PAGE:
Executives are often rewarded for their business acumen with nonqualified deferred compensation (NQDC) and stock options. To keep taxes to a minimum, it’s important to be just as smart when it comes to tax planning for these complicated forms of compensation. This means both understanding the unique rules that apply to each compensation type and taking steps to use them to your advantage.
These plans pay executives in the future for services currently performed. They differ from qualified plans, such as 401(k)s, in several ways. For example, NQDC plans can favor highly compensated employees, but any NQDC plan funding isn’t protected from an employer’s creditors. One important NQDC tax issue is that employment taxes are generally due once services have been performed and there’s no longer a substantial risk of forfeiture - even though compensation may not be paid or recognized for income tax purposes until much later. So, your employer may withhold your portion of the employment taxes from your salary or ask you to write a check for the liability. Or your employer may pay your portion, in which case you’ll have additional taxable income. Keep in mind that the rules for NQDC plans are tighter than they once were, and the penalties for noncompliance can be severe: You could be taxed on plan benefits at the time of vesting, and a 20% penalty and potential interest charges also could apply. So check with your employer to make sure it’s addressing any compliance issues.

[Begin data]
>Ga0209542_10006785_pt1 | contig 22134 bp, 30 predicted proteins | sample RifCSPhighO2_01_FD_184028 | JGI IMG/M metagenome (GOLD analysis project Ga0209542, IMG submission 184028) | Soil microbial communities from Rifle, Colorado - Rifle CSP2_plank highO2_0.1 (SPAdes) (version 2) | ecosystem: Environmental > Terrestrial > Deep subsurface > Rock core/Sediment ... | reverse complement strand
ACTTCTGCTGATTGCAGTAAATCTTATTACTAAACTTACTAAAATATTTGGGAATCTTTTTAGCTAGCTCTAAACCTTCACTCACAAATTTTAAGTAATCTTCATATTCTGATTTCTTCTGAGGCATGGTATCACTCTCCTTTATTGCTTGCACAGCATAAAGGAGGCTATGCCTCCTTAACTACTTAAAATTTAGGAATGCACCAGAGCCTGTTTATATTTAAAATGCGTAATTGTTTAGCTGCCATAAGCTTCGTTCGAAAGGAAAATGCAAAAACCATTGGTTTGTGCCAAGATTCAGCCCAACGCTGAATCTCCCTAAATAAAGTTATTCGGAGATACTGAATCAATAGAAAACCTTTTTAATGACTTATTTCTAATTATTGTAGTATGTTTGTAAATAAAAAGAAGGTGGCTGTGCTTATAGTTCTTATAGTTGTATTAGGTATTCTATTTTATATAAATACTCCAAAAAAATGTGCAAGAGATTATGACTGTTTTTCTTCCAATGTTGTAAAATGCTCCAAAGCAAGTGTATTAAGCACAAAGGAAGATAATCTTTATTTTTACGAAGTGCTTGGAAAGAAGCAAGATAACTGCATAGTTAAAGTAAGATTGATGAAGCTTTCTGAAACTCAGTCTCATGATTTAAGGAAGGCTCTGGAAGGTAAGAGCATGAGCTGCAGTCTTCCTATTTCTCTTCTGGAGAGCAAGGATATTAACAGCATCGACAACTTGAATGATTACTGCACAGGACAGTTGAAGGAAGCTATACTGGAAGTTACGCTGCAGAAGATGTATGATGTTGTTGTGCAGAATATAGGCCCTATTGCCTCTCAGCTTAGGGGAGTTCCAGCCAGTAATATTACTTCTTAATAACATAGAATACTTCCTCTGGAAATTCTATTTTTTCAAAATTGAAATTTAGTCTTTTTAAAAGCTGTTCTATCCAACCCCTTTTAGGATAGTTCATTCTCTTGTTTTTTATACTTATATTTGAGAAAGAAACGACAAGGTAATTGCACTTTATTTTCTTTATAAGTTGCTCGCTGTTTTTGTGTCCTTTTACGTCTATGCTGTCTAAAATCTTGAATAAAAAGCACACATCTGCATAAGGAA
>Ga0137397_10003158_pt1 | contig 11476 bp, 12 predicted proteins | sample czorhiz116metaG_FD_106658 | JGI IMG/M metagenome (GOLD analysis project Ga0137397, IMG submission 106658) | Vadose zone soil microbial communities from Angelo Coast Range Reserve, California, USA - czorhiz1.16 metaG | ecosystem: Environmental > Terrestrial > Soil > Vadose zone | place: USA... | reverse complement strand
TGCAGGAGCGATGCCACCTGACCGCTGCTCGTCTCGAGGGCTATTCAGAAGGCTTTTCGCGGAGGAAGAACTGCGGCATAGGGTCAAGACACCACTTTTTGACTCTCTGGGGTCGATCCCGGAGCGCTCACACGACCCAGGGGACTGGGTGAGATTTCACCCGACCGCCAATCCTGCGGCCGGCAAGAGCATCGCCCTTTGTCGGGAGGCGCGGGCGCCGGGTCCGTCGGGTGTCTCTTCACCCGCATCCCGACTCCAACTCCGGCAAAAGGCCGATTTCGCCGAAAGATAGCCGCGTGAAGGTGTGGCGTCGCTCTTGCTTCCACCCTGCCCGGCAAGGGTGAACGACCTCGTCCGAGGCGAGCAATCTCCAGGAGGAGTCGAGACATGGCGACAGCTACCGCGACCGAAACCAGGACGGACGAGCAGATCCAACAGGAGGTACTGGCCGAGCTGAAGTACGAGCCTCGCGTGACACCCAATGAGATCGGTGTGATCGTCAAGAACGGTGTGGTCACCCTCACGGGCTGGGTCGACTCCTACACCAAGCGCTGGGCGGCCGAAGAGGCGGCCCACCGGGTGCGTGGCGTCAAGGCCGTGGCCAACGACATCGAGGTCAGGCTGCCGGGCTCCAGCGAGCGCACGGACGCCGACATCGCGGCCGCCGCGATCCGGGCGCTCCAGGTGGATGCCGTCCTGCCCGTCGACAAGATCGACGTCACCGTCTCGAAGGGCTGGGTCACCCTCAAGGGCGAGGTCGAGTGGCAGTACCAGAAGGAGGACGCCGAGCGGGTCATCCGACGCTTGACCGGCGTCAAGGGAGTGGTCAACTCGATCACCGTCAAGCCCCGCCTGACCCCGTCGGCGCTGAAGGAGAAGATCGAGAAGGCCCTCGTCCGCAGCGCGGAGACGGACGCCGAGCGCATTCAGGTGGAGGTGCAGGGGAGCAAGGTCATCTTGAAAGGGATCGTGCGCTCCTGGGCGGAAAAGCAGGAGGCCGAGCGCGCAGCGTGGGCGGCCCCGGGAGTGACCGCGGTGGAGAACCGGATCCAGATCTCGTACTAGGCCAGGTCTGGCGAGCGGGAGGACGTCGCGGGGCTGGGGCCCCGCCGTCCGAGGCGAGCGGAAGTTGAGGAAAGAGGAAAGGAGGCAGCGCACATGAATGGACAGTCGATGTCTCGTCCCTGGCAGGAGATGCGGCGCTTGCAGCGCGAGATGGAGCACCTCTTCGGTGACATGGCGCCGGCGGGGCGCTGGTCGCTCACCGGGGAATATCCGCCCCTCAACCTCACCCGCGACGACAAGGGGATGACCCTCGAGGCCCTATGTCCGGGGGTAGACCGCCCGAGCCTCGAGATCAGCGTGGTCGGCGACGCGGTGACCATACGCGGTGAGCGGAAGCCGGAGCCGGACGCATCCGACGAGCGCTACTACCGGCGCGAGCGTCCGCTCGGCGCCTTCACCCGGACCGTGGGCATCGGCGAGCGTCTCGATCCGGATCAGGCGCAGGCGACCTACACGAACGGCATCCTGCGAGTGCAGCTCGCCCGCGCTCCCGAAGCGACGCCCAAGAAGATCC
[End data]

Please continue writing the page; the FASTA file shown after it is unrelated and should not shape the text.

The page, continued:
Incentive stock options (ISOs) receive tax-favored treatment but must comply with many rules. ISOs allow you to buy company stock in the future (but before a set expiration date) at a fixed price equal to or greater than the stock’s fair market value (FMV) at the date of the grant. Therefore, ISOs don’t provide a benefit until the stock appreciates in value. If it does, you can buy shares at a price below what they’re then trading for, as long as you’ve satisfied the applicable ISO holding periods.
Here are the key tax consequences:
In the year of exercise, a tax preference item is created on the difference between the stock’s FMV and the exercise price (the “bargain element”) that can trigger the AMT (Alternative Minimum Tax). If you’ve received ISOs, plan carefully when to exercise them and whether to immediately sell shares received from an exercise or to hold them. Waiting until just before the expiration date to exercise ISOs (when the stock value may be the highest, assuming the stock is appreciating) and holding on to the stock long enough to garner long-term capital gains treatment often is beneficial. There are several situations in which acting earlier can be advantageous:
The tax treatment of nonqualified stock options (NQSOs) is different from that of ISOs: NQSOs create compensation income (taxed at ordinary-income rates) on the bargain element when exercised (regardless of whether the stock is held or sold immediately), but they don’t create an AMT preference item. You may need to make estimated tax payments or increase withholding to fully cover the tax on the exercise. Also consider state tax estimated payments.
Our Burlingame, CA tax advisors assist high net worth individuals with employee stock option strategies, tax planning for selling, and investing for diversification of ISO, RSU, ESPP, and NQ option programs. Call us at 650-684-0800 to schedule a free consultation today.